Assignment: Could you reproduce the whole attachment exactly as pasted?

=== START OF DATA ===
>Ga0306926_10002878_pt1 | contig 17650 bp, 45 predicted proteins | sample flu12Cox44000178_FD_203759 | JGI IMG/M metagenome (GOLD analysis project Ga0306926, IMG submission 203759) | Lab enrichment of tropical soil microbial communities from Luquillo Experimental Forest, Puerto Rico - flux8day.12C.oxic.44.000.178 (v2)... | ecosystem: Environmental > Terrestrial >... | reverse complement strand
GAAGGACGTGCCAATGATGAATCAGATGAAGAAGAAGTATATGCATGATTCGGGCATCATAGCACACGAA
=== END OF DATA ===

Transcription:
>Ga0306926_10002878_pt1 | contig 17650 bp, 45 predicted proteins | sample flu12Cox44000178_FD_203759 | JGI IMG/M metagenome (GOLD analysis project Ga0306926, IMG submission 203759) | Lab enrichment of tropical soil microbial communities from Luquillo Experimental Forest, Puerto Rico - flux8day.12C.oxic.44.000.178 (v2)... | ecosystem: Environmental > Terrestrial >... | reverse complement strand
GAAGGACGTGCCAATGATGAATCAGATGAAGAAGAAGTATATGCATGATTCGGGCATCATAGCACACGAA